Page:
The Arkansas state Senate passed a measure on Tuesday to defund Planned Parenthood and all other entities that provide abortions or patient referrals for abortions. The bill also cuts the funding for a Planned Parenthood-administered comprehensive sex education program in the state's public high schools.
No more sex education? That should bode well for a state that just banned abortion at 12 weeks.
The Senate measure also prohibits any organization that holds contracts with abortion providers or referrers, including, as Laura Basset at the Huffington Post notes, power companies, water companies, health insurers and medical suppliers, from receiving any state money.
Despite the fact that Planned Parenthood does not currently receive any state funding for abortion care or family planning services, bill sponsor Republican state Rep. Gary Stubblefield and other supporters argue that it will prevent taxpayer money from paying for abortions. In reality, the only loser under the new measure is the state's sex education program. And, of course, Arkansas students.
Darrell Seward, an assistant football coach and health education teacher at Little Rock Central High School, told the Huffington Post that the sexual health program is invaluable to his students:
"I would challenge any legislator or politician in the state of Arkansas or higher to set foot in my classroom and listen to the curriculum and walk out and say it's a bad program," he told The Huffington Post in a phone interview. "This program has been one of the most well-received programs that our students have ever been engaged in. I am a Republican, but this is one issue I feel very strongly about, because I see the benefit for our kids..."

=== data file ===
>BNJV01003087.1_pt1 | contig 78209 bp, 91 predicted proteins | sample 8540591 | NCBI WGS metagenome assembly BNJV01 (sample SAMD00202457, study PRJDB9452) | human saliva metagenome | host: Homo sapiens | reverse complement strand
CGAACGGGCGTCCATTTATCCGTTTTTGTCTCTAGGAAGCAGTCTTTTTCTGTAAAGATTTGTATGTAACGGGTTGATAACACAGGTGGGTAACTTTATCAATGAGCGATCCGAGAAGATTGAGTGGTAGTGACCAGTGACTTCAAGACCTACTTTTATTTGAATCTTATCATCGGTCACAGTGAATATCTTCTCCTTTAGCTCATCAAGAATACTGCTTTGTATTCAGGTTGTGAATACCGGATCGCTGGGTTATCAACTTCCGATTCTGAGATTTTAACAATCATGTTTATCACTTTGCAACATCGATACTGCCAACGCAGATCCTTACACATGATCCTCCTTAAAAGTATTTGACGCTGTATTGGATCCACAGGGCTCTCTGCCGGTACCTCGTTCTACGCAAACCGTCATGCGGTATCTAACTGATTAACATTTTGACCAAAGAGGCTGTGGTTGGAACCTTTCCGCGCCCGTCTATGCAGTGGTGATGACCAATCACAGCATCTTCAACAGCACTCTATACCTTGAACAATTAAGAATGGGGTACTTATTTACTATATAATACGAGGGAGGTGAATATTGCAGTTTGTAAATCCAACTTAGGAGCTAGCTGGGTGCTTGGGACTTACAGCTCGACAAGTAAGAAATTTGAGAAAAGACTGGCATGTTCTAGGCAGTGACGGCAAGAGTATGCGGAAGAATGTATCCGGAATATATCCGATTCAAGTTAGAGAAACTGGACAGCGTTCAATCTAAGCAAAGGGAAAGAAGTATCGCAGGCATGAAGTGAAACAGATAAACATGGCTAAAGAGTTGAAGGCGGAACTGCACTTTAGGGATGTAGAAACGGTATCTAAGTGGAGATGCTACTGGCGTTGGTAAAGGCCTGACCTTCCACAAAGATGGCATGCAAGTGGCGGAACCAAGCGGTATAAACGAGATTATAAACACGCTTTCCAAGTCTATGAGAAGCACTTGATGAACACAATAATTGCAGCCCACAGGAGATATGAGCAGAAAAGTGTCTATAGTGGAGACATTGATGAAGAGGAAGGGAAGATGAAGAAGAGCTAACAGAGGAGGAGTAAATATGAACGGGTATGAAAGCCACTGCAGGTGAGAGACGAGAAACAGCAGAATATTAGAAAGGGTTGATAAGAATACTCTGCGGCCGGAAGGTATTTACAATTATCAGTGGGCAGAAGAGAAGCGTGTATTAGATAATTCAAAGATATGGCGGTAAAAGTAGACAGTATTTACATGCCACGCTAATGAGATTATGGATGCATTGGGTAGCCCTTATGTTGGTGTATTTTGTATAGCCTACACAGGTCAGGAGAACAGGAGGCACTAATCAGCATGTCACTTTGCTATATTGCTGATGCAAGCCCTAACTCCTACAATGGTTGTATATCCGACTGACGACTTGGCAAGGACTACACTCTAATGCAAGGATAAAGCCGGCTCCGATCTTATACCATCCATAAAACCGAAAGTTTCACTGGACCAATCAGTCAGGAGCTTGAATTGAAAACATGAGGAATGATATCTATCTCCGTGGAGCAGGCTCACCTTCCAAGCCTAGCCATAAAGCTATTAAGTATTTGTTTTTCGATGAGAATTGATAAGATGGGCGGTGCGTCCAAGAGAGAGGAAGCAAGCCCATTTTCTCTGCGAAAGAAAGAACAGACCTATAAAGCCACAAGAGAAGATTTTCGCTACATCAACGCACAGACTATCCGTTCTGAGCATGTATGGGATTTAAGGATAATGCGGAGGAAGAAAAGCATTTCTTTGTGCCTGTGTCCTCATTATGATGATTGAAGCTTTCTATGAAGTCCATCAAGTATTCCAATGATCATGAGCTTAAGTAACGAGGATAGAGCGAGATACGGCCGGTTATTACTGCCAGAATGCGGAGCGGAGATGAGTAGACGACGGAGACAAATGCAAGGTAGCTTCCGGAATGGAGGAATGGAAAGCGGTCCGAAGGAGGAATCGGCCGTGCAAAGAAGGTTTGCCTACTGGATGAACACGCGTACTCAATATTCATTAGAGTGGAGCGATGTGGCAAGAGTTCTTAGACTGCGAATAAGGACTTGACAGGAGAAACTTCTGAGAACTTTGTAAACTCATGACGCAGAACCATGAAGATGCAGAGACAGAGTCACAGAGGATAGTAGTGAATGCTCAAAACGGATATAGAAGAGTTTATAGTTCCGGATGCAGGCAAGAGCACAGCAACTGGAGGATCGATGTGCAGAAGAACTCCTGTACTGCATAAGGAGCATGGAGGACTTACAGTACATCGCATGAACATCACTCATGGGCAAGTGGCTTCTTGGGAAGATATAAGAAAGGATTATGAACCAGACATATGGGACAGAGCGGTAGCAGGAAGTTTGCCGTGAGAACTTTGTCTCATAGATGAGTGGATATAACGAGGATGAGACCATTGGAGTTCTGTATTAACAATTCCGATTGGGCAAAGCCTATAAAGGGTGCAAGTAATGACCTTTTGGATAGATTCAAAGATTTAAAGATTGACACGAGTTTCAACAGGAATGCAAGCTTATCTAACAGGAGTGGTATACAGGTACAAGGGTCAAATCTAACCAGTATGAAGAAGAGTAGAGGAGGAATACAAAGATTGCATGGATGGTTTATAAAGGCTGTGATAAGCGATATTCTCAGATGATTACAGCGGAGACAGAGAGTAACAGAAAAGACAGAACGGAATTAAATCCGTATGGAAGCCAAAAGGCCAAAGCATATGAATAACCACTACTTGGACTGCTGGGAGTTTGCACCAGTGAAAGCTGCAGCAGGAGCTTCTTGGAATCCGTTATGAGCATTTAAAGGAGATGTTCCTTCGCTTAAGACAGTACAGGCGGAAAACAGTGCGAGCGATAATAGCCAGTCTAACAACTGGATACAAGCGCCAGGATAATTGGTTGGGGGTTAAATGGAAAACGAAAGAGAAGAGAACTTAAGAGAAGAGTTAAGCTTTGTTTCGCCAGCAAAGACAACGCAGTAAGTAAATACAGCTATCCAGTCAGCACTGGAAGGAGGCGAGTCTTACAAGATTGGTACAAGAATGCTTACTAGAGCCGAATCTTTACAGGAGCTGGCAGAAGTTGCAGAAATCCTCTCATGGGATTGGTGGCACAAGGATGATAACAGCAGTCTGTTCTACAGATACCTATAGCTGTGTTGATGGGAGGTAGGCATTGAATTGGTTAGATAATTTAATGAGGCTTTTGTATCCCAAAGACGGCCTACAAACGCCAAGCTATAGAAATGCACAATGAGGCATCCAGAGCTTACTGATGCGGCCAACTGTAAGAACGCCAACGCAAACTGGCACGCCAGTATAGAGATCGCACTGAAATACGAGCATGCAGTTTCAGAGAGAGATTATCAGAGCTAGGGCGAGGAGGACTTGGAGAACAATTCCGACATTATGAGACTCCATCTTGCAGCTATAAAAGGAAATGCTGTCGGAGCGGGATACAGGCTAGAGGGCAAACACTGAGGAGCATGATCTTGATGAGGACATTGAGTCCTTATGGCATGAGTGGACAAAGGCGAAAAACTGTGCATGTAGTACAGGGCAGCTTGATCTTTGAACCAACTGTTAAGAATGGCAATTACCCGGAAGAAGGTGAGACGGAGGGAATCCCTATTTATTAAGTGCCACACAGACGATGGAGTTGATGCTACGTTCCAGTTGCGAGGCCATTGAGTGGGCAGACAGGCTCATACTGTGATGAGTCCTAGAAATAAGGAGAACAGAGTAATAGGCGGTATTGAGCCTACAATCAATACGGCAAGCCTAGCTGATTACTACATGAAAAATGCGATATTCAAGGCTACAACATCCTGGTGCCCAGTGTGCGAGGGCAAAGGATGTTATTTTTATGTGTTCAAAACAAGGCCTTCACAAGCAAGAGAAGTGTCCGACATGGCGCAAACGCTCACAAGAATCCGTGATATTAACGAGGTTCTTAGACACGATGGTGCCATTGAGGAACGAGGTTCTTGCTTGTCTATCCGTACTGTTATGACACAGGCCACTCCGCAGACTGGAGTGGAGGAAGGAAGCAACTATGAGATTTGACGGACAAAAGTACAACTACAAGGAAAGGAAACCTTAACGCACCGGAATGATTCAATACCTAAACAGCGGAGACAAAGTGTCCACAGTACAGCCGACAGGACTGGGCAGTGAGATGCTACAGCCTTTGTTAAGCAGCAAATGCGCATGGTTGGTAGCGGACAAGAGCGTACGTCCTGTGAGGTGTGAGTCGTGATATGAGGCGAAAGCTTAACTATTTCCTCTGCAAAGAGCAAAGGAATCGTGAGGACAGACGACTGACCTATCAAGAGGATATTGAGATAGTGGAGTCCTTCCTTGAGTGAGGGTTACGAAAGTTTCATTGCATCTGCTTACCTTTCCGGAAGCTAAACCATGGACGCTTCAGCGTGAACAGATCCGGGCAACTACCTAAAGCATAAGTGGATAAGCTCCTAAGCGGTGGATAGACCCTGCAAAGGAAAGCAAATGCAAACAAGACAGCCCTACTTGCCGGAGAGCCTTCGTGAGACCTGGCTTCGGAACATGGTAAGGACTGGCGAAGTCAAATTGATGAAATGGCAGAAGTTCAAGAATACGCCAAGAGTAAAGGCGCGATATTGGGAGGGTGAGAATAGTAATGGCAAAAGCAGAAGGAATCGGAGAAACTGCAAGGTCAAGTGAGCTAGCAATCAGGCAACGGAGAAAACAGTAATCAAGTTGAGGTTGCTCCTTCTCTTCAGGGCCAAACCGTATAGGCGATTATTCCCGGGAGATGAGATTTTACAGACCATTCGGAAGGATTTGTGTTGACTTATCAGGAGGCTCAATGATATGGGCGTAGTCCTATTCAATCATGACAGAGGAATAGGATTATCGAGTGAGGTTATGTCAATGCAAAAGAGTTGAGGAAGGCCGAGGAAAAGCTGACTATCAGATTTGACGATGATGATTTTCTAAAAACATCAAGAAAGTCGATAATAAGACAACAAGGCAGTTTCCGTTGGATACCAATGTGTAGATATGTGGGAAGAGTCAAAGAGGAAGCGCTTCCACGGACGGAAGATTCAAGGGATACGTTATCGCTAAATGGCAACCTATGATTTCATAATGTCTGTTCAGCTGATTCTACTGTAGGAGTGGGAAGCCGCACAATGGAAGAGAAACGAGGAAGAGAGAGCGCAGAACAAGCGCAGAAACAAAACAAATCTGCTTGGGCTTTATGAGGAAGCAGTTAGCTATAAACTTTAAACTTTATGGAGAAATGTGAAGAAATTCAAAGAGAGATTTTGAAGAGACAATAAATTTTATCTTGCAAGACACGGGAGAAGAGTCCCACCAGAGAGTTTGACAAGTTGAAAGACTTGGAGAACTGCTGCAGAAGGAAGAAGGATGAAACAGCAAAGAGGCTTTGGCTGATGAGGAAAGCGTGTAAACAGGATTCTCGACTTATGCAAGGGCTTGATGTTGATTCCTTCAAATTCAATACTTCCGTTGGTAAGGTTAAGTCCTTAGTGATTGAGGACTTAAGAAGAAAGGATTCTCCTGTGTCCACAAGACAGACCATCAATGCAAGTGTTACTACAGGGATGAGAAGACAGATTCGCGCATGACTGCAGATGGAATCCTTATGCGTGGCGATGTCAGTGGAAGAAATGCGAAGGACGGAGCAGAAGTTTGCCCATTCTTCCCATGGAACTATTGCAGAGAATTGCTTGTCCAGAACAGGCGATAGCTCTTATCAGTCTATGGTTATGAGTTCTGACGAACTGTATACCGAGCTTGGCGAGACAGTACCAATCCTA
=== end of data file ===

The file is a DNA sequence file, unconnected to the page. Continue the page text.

Seward's high school is the sixth largest public high school in Arkansas and also one of the most diverse. He said the focus of Planned Parenthood's sex education program is on abstinence and decisionmaking, but the students also learn about birth control, condoms, HIV and sexually transmitted infections. He said if Planned Parenthood does not continue to run the program, as it has for eight years, he does not know whether it will continue to exist in schools.
"My question would be, if it's not Planned Parenthood, why not?" he said. "Why shouldn't they deliver this content? I just really cannot understand why any politician would do what they're doing with this program when they've never actually seen it in play."
Arkansas currently has the third-highest rate of teen pregnancy in the country and ranks 21st in the nation for reported (that number is an approximation, as not all infections are reported and diagnosed) STIs among teens.
If this measure is signed into law, things could get much, much worse.